Peter Collins and his son Benny caught a record 418 toads in a single one-hour Toadbusters session.
Peter Collins and his son Benny caught a record 418 toads in a single one-hour Toadbusters session. Contributed

It's open season on toads

IT'S toadbusting time again.

Summer heralds toad-breeding season and the Conservation Volunteers are ready to take the pests on.

The Toadbusters program kicks off tonight from 6.30 with a barbecue at Reg Tanna Duck Pond.

The real action begins at 7pm when the toadhunting gets under way.

It'll be volunteer engagement officer Tracey French's first toadbusting session.

She said she hoped others would join in.

"We need support from the whole community to return local waterways to a more natural state and give native frogs a chance to survive.

"If everyone became a Toadbuster, these toads will get busted."

Toads are caught and placed in a special bag for safe and humane disposal.

Within an hour, the captured toads are put into a freezer.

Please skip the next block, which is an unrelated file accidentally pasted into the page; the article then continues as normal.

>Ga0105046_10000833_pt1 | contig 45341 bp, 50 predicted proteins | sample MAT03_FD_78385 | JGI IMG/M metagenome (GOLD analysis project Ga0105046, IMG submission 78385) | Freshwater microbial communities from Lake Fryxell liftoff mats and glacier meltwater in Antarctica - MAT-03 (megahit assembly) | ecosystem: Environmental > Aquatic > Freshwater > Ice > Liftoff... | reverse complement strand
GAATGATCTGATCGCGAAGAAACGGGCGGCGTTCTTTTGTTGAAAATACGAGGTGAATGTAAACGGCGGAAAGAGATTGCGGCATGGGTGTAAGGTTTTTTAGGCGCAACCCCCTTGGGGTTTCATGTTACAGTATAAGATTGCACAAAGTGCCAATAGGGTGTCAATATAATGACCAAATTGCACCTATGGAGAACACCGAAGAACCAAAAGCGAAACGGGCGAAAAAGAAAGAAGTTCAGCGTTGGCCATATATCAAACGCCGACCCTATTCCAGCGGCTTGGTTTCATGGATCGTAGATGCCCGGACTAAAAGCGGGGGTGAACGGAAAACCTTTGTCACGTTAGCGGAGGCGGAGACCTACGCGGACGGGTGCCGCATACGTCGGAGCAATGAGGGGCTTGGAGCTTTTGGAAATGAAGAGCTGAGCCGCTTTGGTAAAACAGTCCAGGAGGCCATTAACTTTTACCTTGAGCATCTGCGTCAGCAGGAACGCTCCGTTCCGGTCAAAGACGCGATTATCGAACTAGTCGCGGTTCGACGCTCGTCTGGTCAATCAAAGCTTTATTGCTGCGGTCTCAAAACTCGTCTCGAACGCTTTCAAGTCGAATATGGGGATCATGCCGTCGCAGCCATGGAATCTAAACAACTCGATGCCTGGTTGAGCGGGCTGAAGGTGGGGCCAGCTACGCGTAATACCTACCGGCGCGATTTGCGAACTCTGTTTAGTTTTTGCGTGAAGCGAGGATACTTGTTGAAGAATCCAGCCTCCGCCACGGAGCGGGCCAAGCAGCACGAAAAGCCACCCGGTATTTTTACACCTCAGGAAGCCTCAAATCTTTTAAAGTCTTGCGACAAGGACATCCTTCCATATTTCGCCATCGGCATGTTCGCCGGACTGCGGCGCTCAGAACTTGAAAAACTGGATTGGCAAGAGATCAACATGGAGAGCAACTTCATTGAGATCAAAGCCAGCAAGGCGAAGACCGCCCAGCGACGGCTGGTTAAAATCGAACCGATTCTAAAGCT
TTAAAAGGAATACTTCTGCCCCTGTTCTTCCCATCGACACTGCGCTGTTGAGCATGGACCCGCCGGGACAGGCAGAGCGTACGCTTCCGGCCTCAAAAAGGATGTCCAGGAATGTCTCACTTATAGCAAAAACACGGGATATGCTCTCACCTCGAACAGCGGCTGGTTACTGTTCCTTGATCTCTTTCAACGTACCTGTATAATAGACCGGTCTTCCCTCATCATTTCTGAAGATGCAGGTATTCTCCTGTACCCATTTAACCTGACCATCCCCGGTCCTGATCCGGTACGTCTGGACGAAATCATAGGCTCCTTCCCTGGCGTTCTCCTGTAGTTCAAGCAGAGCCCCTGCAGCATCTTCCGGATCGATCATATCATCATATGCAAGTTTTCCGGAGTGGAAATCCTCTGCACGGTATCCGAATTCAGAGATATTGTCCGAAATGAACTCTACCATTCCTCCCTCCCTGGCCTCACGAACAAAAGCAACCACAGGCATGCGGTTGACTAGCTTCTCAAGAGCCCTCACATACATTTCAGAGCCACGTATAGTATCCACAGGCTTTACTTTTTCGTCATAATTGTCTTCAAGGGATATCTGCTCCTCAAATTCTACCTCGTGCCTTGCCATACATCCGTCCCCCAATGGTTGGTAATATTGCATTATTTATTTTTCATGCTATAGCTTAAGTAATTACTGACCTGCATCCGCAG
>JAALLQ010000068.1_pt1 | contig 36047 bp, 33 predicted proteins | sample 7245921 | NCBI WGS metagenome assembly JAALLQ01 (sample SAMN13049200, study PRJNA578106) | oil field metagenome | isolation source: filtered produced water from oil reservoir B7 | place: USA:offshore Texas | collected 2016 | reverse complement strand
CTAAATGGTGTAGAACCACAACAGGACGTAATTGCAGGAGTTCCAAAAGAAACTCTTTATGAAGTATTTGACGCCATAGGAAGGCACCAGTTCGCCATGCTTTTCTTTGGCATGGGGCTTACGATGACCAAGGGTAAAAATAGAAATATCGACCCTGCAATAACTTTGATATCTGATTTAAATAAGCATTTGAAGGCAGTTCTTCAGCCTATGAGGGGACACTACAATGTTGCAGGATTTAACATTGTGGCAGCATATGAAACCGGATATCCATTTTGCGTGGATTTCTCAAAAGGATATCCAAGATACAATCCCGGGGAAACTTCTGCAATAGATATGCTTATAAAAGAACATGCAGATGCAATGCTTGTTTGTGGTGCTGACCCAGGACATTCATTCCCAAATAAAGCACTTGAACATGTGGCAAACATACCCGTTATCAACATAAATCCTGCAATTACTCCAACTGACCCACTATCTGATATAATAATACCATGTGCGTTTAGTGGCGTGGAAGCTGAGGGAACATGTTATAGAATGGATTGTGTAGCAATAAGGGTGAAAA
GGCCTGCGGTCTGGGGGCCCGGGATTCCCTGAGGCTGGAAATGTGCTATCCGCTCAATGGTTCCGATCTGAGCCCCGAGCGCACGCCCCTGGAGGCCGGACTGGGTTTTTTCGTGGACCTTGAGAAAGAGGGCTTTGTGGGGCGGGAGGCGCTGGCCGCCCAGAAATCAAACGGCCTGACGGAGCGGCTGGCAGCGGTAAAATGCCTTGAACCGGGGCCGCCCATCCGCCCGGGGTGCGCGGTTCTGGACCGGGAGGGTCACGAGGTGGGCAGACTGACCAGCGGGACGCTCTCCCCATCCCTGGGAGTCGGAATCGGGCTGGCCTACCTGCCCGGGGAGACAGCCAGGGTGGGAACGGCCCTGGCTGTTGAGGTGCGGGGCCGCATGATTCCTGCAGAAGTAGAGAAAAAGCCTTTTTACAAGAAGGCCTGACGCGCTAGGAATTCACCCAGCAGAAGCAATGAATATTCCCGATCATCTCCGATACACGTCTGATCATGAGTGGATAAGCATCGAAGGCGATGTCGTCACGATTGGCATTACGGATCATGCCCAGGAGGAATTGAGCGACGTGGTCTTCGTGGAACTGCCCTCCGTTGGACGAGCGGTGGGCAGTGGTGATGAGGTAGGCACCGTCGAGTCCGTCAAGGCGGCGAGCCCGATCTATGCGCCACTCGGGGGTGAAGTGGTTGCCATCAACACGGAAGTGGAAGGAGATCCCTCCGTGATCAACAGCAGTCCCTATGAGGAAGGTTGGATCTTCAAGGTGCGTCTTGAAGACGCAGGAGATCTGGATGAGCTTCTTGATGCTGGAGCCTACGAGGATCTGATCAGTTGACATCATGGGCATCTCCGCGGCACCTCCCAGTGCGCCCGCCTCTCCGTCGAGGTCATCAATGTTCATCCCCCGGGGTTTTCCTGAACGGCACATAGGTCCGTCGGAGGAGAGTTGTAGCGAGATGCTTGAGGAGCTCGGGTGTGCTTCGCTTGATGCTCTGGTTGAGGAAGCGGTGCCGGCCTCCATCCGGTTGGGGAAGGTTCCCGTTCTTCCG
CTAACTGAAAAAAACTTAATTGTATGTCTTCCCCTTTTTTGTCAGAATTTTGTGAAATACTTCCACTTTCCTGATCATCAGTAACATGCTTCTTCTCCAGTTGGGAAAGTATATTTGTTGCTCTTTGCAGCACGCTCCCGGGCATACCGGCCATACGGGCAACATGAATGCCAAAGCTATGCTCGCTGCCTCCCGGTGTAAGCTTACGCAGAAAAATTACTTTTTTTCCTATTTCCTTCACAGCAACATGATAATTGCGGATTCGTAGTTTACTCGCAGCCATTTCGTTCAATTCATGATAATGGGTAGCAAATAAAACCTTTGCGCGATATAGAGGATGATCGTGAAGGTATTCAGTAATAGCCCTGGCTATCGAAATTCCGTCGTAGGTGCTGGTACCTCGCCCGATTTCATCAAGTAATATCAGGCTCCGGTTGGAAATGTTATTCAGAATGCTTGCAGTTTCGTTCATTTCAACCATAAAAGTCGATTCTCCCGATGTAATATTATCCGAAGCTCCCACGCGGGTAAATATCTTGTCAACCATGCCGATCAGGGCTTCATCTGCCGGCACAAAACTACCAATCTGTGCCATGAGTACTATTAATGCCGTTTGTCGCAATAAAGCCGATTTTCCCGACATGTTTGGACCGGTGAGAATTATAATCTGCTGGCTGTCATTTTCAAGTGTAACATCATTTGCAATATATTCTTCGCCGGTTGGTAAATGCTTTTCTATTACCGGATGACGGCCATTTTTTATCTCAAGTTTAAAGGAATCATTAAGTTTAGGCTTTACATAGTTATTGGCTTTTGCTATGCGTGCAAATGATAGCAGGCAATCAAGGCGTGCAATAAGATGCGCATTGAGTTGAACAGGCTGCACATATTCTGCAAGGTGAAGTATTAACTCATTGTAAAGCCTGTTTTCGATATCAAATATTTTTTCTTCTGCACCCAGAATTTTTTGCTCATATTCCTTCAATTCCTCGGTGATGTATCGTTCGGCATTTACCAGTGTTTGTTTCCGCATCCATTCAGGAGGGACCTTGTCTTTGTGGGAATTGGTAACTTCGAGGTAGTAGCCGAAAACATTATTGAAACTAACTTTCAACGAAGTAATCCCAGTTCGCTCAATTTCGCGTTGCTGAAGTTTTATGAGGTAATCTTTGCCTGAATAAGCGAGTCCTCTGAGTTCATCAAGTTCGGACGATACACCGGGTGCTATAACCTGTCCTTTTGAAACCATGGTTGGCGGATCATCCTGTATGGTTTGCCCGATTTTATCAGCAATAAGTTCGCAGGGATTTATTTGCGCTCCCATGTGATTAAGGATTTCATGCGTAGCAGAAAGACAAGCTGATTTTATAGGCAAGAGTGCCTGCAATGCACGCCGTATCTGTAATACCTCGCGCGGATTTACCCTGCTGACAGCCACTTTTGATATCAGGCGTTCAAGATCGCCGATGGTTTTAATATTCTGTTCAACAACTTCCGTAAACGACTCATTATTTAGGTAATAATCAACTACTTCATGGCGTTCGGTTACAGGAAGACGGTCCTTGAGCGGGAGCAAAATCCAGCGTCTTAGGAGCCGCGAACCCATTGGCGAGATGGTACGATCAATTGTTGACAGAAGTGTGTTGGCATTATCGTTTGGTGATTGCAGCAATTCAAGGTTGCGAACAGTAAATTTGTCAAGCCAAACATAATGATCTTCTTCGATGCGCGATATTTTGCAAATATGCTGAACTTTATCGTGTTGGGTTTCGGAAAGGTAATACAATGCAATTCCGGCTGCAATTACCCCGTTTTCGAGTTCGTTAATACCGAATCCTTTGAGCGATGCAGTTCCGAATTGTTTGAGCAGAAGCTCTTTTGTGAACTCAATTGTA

Once the cold air hits them, their natural inclination is to hibernate.

Long-time toad hunter Iris Cosgrove (see below) said it was a painless death.

Toadbusters was formed in 2011 with Gladstone Regional Council funding.

"The public demanded something be done," Ms French said.

"The toads had reached plague proportions."

Toadbusters will meet once a week, working to clear key sites including Reg Tanna and Beaumont Park, Clinton.

Participants need to wear long-sleeved shirts, trousers, sturdy shoes and gloves.

For details, contact Tracey French on 4972 496.

 

RESEARCH

The bodies of some of the toads caught as part of the Toadbusters program are donated to science.

The CQ University study uses the toads as a "bio-indicator" to determine the health of the environment.

CQ University research fellow Dr Scott Wilson takes a sub-sample of the night's catch and examines them for any abnormalities and malformations.

"We examine them for anything strange," he said.

"All populations have some level of abnormation.

"They can be signs of stress and can tell us whether or not we should be concerned about the toads' habitat."

The study is in its third year.